Things escalated in September, when Share With Others shuttered on Etsy for two weeks, Bol says, after objections were raised over its use of the words “little library” and other variations, on its product descriptions. Share With Others — based in the Bols’ hometown of Stillwater, Minn. — had to eliminate some of its products, Bol says, and change its name from “Little Libraries from Share With Others to Sharing Libraries from Share With Others.” Bol, a longtime events programmer for Minnesota Public Radio, says the shutdown and wording changes cost him “thousands and thousands of dollars.”
The issue of trademark in cases like this is a complicated one, says Madhavi Sunder, a professor of law at Georgetown. “Little Free Library does have a right to prevent confusing uses that would make people think a box is coming from their nonprofit organization,” she says. “But as long as people are using the words descriptively and in good faith — to simply describe their box — they have a fair use right to do that.”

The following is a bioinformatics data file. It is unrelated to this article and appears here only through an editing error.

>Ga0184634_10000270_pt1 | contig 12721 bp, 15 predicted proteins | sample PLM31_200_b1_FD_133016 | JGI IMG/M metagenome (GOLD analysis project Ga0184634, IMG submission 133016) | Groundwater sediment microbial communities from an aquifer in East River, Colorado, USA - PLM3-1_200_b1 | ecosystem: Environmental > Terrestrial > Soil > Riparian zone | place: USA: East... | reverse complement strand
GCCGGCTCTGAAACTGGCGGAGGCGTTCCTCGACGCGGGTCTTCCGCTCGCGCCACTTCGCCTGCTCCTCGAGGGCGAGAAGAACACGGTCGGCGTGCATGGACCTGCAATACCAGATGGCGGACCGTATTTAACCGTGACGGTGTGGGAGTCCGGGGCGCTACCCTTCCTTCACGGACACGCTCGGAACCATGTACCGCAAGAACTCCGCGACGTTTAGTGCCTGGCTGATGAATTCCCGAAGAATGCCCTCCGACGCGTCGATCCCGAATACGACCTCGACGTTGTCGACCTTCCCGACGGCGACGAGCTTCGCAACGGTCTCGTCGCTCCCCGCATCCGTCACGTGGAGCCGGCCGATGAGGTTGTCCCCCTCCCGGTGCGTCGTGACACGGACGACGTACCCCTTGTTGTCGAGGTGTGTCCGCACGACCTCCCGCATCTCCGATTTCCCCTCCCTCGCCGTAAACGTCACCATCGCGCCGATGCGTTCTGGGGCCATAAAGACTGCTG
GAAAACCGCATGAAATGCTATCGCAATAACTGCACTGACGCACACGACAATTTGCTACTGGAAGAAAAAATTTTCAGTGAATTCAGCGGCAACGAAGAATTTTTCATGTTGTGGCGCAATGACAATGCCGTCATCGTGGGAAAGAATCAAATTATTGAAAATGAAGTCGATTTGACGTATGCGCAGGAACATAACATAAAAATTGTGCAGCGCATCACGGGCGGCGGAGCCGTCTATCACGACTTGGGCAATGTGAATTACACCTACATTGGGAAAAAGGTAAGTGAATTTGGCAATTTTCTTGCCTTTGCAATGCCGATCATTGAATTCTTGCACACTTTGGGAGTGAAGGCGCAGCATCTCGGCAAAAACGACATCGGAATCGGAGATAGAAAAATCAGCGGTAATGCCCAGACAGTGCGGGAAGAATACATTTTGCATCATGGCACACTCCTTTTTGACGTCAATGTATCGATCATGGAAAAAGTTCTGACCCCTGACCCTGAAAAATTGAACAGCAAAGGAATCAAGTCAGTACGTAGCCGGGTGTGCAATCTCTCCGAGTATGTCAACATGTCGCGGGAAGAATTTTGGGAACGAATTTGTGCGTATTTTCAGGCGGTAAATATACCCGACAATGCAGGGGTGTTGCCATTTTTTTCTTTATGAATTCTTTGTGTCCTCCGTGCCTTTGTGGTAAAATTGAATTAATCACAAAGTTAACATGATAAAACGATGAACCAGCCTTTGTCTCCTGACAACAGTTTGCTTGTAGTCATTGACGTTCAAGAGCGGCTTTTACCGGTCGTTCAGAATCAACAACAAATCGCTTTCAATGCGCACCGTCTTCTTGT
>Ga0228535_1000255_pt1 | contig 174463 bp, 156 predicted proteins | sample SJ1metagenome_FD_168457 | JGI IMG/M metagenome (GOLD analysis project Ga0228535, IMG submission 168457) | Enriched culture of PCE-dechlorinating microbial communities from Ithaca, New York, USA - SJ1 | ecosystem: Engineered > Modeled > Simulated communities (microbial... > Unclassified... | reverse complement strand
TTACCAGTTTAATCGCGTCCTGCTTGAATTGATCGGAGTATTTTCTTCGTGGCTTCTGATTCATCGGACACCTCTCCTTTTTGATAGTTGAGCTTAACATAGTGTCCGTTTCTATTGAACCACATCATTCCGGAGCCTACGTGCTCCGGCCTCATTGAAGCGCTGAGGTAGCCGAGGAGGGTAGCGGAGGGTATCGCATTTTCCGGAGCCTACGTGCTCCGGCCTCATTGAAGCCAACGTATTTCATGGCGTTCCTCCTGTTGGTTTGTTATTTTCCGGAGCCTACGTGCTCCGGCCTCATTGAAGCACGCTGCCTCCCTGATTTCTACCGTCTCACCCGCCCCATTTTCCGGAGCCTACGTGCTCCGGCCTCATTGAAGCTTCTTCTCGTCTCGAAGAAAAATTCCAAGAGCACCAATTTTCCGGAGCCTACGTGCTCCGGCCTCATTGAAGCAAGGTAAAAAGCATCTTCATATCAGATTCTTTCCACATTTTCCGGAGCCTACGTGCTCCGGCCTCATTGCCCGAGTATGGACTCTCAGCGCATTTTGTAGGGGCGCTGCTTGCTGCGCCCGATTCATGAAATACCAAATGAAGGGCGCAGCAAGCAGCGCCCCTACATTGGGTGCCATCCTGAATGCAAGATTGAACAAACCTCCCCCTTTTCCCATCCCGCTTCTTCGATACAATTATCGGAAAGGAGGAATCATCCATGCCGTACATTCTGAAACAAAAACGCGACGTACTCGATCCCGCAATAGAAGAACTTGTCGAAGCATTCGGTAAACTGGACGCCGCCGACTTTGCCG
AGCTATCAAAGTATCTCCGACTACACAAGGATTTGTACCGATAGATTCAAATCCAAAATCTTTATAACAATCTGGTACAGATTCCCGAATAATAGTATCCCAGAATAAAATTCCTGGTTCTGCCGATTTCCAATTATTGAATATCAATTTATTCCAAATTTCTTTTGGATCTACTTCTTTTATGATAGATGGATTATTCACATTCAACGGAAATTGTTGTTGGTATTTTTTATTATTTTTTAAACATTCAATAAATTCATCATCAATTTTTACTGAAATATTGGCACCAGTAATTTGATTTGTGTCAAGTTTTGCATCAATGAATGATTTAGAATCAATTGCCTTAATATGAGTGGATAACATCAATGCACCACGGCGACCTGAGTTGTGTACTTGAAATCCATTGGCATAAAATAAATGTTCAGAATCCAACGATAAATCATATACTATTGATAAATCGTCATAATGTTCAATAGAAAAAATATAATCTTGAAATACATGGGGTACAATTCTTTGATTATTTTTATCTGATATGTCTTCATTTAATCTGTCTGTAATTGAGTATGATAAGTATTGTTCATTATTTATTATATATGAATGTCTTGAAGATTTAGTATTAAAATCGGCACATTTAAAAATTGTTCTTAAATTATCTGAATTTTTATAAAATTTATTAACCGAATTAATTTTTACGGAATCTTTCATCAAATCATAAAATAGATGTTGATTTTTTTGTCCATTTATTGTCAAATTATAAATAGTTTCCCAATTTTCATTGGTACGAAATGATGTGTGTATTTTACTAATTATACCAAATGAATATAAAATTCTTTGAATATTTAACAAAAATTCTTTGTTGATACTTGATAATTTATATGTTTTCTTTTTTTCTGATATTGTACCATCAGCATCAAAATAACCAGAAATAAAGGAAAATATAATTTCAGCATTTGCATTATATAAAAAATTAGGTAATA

Of course anyone can make a box for books and put it on his or her own property. But when you buy a book box from the Little Free Library organization (for roughly $300 and up), it becomes something more: a part of the Little Free Library network, with a number, a plaque and a place on the official map. If you build your own box, you can pay $40 for the plaque and registration. By registering, you become a “steward,” a caretaker who is part of a larger community around the world.
In the beginning, that designation, Little Free Library co-founder Rick Brooks says, “was the essential social, psychological, spiritual link between one library and the next. It’s the notion that people meet people they wouldn’t have met; they share things that they value with each other.” Getting the initial trademark in 2013, he says, was a way to ensure that people had a good understanding of the concept: “This is more than a box; this is more than books; it’s a whole set of relationships. Selling the libraries was, in a way, a way to sell the ideas.”
Today, there are more than 90,000 registered Little Free Library book-sharing boxes in 91 countries. There are Little Free Libraries carved into trees, Little Free Libraries that mimic the houses they stand in front of, Little Free Libraries that look like churches and food trucks, Little Free Libraries festooned with peace signs and flowers. There is even a functioning Little Free Library box in the Smithsonian’s National Museum of the American Indian.